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New Literacy Law-Too Much and Too Late?
In the continuing effort to get our children reading, fourteen states have enacted a policy requiring third-graders who do not meet a reading standard to attend summer school and/or be held back. Summer school is costly and studies show that students held back often drop out of school. Is there a solution? This appears to be a complicated issue for many.
Although some say that summer school might improve student literacy, many wonder where the extra funds will come from. In North Carolina, districts could not rely on state funds to cover the extra expenditure. Non-profit foundations were needed to supplement the summer schools costs.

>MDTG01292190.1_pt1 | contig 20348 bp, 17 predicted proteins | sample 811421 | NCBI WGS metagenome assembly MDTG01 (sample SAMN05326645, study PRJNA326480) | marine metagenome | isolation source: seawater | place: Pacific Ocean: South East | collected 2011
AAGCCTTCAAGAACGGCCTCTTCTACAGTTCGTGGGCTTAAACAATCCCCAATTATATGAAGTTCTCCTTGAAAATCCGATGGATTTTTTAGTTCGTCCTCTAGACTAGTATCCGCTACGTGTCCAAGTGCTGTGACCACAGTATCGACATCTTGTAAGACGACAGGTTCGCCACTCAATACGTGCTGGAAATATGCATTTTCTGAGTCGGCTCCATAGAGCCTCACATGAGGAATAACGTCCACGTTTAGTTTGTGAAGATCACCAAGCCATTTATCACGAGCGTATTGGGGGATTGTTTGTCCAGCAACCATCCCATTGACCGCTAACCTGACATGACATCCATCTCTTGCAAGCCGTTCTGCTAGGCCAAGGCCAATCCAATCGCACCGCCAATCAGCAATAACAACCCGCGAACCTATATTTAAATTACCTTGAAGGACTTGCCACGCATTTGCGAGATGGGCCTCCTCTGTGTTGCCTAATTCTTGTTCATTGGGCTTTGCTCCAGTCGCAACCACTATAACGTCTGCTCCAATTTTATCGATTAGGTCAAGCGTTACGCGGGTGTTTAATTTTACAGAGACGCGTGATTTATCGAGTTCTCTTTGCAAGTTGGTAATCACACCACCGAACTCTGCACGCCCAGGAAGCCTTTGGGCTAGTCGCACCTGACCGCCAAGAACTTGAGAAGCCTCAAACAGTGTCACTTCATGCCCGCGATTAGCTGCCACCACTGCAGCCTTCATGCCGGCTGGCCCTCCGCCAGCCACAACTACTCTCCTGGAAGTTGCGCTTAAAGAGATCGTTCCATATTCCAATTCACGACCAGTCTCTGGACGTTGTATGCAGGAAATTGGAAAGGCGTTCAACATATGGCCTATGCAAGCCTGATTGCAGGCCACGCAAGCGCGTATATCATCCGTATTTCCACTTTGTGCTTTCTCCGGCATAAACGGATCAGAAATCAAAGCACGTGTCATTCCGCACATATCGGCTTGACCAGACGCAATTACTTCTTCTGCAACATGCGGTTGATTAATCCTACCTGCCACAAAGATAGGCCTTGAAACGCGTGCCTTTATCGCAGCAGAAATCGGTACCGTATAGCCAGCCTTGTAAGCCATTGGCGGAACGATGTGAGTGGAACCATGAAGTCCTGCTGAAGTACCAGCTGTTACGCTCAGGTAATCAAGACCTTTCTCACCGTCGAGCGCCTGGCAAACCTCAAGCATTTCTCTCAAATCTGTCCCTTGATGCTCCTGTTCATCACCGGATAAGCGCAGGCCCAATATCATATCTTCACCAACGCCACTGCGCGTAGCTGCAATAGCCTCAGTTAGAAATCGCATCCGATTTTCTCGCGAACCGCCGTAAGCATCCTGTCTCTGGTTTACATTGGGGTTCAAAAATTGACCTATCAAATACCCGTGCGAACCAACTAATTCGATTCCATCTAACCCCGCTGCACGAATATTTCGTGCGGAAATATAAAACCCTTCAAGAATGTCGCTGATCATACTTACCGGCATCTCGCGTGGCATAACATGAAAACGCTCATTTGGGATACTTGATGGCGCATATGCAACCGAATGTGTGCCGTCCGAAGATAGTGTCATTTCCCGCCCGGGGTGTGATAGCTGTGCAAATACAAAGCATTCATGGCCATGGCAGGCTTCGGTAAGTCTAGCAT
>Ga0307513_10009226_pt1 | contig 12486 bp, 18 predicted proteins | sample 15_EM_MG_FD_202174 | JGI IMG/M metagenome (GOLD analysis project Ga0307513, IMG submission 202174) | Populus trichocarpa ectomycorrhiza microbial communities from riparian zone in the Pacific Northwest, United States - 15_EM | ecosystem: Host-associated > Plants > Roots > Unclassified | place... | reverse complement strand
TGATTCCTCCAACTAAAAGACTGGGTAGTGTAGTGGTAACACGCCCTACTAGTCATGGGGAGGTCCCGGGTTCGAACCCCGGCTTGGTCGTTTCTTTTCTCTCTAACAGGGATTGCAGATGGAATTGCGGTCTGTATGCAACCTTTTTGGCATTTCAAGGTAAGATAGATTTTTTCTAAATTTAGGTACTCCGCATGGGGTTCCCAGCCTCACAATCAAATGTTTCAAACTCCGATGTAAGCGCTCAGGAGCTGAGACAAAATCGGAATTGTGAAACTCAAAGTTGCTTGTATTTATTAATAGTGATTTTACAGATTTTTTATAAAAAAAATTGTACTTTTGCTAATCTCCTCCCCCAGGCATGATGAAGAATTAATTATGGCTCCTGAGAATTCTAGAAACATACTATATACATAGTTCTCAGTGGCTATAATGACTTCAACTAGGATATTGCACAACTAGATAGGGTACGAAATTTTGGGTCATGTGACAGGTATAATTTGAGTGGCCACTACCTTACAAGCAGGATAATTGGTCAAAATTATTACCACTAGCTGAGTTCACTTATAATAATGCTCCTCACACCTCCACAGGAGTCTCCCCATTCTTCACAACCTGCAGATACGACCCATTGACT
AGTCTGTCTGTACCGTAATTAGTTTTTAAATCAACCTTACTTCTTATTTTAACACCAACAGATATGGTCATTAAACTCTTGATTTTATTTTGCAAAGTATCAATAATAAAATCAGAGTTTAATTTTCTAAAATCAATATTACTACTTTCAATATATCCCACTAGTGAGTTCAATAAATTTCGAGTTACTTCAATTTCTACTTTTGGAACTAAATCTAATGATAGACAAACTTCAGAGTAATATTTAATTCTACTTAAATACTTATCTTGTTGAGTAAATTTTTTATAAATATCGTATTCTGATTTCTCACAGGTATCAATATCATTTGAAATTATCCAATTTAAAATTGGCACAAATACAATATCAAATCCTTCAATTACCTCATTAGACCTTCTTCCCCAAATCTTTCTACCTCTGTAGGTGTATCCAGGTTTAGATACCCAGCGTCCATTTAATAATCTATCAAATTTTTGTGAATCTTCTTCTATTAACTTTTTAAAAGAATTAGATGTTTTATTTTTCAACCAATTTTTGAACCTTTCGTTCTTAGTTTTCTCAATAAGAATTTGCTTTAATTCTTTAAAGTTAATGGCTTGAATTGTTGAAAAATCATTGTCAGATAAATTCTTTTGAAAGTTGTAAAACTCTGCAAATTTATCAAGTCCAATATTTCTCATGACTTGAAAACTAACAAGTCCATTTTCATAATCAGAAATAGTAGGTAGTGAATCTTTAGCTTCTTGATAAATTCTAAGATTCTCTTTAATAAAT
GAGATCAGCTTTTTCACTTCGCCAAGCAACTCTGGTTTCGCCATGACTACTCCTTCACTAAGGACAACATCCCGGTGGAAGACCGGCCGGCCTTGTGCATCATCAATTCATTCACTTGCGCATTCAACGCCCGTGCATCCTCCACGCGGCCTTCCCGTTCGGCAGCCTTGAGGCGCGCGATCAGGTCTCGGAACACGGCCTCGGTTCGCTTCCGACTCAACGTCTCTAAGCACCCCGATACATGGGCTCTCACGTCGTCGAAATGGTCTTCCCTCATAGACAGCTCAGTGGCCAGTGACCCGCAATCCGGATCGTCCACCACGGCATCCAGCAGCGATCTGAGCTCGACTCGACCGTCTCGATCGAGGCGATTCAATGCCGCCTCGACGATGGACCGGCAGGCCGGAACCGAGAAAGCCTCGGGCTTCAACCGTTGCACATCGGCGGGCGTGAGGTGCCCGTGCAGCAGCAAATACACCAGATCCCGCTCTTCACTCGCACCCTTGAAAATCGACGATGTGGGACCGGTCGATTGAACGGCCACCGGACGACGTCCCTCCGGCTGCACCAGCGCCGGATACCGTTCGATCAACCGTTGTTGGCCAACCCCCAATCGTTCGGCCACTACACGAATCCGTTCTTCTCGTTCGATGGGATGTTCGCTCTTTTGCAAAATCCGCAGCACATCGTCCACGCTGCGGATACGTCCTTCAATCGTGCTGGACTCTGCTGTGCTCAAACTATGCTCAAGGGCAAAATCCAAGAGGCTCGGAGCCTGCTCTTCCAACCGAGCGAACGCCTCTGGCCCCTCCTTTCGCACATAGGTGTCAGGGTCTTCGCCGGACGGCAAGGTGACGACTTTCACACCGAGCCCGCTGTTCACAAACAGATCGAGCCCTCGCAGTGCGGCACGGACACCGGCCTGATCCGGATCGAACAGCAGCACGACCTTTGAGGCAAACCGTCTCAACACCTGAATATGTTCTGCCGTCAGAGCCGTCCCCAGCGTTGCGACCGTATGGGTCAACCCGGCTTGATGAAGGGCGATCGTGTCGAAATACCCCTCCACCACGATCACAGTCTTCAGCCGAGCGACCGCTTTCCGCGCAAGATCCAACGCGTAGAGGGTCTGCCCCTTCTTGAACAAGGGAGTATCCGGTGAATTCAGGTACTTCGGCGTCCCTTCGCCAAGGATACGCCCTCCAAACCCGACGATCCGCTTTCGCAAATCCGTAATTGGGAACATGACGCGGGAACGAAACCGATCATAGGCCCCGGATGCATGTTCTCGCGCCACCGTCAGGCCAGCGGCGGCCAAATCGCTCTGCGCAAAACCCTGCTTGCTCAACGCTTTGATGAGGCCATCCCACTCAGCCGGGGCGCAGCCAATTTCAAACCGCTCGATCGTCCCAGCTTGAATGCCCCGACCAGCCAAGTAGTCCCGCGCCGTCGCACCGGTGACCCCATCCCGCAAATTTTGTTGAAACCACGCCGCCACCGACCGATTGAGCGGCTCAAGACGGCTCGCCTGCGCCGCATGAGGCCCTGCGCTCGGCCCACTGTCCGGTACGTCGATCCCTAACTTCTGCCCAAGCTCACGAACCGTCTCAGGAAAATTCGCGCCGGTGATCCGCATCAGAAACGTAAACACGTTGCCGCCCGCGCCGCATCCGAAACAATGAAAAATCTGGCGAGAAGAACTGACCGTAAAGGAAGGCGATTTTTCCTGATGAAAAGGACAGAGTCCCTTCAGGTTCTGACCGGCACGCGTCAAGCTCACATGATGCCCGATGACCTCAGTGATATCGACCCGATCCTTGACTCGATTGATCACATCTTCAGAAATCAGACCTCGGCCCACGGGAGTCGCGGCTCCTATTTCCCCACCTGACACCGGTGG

Most educators feel that checking student reading proficiency in third grade and then “punishing” a student, who is not up to par with summer school or the threat of being left back, is not only unfair but also deals with a serious issue too late in the educational process.
Educational protocol has always been that a 6-years-old should begin to learn to read. Third grade is the turning point. It is when people move from “learning to read” to “reading to learn”. Testing at this point puts everyone involved at a disadvantage.
Since 2002, Florida has required reading assessments starting in kindergarten. Those students who are shown to already be falling behind are offered extra support. This policy increased fourth grade literacy from 27% to 39%.
It is known that babies who are read to will generally learn to read without a problem. So, what is going on in our school systems? Have budget cuts, which caused larger class sizes, helped children to fall through the cracks? Are parents working too hard and don’t have time for their children? Are people too busy with their smart phones to help their children get smart? Why has literacy become a greater challenge with every passing year?
Looking forward to hearing your thoughts and suggestions.